Deception was imperative during WWII, and sometimes to the trickery got very surreal. In order to distract the enemy, militaries would create fake vehicles, weaponry, soldiers, and even entire towns. And they were pretty convincing — if you didn’t look too close.
Inflatable tanks, utilized by a United States Army tactical deception unit (known as the 23rd Headquarters Special Troops) after D-Day
Paradummies (called Oscar by Americans and Rupert dolls by British soldiers), helped in case of an invasion by air to appear larger.
Rubber trucks, utilized by the 23rd Headquarters Special Troops of US Army to deceive the enemy
A Japanese decoy aircraft in Yontan Airfield, Okinawa, Japan
American fake towns, like this 26-acre one built onto the roof of the Boeing B17 factory near Seattle, USA
Sonic deception, developed by the 3132 Signal Service Company Special with some engineers from Bell Labs. They’ve recorded sounds of tanks and infantry units on wire recorders, and played back with huge speakers mounted on halftracks.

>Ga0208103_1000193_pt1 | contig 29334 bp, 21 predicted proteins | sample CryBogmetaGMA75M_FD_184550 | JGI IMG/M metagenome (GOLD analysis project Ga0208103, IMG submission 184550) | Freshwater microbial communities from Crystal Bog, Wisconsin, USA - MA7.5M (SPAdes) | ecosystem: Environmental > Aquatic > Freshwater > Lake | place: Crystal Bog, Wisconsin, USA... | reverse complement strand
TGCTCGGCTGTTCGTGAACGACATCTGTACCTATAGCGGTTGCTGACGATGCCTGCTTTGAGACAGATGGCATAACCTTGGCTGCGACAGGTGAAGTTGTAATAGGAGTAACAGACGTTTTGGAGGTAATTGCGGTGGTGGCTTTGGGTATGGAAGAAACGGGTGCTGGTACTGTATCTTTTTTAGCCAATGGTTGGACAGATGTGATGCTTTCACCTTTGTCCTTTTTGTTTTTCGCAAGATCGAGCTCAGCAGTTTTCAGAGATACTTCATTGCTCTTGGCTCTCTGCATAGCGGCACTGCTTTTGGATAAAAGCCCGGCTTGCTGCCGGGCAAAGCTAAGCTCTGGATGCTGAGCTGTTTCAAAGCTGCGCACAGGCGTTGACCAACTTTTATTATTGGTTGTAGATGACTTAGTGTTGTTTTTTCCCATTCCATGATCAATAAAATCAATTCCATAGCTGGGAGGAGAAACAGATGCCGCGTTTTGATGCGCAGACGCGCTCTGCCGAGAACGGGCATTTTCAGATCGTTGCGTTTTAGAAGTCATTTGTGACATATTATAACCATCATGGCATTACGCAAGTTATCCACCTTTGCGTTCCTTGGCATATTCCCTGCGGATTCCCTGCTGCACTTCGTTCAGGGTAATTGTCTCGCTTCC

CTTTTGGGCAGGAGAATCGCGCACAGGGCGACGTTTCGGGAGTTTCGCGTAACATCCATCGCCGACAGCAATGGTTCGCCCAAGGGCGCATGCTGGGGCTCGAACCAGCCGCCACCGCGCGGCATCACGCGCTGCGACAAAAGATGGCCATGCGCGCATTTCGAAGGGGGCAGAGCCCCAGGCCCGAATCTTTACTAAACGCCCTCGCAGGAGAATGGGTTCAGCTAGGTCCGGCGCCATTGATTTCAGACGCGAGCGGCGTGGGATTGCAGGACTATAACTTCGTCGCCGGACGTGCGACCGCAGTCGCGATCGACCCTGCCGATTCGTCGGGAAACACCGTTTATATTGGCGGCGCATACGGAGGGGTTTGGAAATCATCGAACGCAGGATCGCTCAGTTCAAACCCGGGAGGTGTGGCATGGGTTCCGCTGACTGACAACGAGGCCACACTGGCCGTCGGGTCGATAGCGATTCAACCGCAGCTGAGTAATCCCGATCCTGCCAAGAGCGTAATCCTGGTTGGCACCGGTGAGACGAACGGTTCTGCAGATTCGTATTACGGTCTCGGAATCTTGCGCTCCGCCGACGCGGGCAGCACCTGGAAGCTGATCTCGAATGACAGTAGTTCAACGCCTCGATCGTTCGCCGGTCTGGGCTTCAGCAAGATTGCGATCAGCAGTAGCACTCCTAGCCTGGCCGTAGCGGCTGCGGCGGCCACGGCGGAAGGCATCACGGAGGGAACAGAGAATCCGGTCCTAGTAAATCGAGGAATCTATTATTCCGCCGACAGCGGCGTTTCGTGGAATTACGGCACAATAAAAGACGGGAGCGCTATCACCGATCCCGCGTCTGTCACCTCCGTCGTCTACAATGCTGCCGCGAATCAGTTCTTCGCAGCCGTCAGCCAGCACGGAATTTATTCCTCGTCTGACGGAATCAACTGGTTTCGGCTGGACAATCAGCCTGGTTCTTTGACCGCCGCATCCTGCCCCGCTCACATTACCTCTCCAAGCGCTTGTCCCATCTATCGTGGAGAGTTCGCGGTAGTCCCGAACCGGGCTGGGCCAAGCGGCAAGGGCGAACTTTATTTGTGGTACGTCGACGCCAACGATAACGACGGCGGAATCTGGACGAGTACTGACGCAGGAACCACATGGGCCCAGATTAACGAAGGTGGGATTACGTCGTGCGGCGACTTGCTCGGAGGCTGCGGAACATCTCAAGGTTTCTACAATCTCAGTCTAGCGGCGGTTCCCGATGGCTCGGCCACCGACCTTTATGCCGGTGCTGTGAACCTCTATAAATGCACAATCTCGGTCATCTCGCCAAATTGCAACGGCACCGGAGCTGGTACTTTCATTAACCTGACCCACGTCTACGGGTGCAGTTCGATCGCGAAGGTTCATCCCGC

Decoy airfields in the UK, used during WWI and WWII. These included a few unserviceable aircraft, tents and huts in most cases, but some fake fields converted from former RAF ones had a concrete bunker. At night paraffin flares were added, and when Nazis dropped their bombs oil fires were lit to makde them think they were successful.
Artillery guns made of rubber, containing air instead of munition